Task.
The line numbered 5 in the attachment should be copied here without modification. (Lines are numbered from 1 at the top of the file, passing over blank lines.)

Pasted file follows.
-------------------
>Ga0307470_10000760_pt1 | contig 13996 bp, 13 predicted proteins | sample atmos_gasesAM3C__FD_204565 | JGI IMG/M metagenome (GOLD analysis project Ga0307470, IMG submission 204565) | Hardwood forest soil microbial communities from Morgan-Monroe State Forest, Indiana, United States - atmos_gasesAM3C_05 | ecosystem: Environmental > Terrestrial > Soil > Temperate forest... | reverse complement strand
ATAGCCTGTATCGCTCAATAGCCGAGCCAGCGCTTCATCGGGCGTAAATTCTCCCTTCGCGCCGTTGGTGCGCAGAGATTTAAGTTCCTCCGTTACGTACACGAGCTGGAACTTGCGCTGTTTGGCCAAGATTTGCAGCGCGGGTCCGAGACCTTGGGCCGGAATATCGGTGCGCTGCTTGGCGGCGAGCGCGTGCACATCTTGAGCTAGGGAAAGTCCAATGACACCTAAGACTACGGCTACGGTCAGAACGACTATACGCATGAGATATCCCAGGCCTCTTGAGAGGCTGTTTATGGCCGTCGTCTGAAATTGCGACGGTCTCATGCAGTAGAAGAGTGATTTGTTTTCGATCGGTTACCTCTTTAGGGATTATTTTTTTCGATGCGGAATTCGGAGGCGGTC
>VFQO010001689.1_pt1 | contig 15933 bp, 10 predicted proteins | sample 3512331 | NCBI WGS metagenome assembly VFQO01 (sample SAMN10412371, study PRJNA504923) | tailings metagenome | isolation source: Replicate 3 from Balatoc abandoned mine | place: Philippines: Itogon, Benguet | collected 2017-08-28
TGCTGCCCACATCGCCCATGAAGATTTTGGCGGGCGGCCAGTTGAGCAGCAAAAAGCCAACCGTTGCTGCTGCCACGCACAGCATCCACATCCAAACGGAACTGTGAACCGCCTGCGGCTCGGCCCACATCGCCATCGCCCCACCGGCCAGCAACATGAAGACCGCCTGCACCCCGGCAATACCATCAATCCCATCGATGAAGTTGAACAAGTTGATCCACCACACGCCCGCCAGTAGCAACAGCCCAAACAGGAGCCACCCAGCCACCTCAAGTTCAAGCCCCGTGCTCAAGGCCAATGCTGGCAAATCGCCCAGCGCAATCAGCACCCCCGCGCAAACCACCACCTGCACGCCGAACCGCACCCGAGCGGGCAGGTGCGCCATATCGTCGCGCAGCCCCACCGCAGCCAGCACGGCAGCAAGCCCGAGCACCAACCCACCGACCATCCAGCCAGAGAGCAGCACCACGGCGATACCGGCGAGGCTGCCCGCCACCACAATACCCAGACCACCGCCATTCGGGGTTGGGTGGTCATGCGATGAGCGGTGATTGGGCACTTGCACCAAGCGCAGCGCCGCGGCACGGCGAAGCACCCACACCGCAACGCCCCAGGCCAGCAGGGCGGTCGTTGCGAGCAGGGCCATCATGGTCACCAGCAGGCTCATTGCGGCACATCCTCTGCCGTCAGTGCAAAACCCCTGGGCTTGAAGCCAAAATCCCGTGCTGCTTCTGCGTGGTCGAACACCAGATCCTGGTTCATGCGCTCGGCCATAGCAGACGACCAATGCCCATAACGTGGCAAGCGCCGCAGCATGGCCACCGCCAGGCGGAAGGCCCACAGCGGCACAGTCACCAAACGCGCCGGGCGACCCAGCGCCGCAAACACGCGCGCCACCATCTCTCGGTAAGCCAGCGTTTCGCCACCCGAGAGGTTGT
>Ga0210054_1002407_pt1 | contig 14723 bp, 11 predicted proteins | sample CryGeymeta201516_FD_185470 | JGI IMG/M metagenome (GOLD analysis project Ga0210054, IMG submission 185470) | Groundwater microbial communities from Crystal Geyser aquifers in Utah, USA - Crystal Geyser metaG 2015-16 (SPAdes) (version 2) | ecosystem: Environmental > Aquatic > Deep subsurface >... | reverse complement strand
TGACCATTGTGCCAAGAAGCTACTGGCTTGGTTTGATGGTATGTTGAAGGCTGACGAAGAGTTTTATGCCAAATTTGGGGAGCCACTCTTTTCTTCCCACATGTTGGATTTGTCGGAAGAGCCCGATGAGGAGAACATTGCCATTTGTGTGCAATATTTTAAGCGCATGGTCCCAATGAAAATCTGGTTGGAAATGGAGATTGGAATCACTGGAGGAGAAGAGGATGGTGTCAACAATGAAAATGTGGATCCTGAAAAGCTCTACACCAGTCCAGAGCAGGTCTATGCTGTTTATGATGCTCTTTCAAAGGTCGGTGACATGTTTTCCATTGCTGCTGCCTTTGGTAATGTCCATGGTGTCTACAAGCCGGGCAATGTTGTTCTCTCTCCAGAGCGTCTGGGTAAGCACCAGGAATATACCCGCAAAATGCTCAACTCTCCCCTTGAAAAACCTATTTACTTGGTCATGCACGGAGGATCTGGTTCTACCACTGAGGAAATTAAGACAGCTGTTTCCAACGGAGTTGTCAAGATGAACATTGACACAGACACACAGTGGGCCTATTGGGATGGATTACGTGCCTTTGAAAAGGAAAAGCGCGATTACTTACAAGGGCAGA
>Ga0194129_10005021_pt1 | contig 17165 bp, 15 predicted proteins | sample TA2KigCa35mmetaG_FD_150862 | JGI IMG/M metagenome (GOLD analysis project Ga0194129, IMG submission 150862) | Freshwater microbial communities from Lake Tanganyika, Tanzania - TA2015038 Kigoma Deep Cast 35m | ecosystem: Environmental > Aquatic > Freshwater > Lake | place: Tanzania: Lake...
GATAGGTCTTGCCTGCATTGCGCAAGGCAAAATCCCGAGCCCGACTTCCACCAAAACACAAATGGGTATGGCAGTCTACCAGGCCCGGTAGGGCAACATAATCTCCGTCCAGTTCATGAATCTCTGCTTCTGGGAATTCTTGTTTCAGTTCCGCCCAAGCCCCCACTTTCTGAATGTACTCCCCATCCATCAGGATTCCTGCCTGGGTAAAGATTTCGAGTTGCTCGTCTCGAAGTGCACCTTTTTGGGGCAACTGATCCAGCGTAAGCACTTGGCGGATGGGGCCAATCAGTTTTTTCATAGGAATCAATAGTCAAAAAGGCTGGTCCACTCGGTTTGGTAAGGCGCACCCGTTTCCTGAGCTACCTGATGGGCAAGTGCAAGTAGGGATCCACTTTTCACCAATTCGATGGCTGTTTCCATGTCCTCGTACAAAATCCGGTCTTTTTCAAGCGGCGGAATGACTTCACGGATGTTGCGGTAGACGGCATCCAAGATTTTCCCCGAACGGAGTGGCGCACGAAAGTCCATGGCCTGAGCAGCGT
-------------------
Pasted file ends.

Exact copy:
>Ga0210054_1002407_pt1 | contig 14723 bp, 11 predicted proteins | sample CryGeymeta201516_FD_185470 | JGI IMG/M metagenome (GOLD analysis project Ga0210054, IMG submission 185470) | Groundwater microbial communities from Crystal Geyser aquifers in Utah, USA - Crystal Geyser metaG 2015-16 (SPAdes) (version 2) | ecosystem: Environmental > Aquatic > Deep subsurface >... | reverse complement strand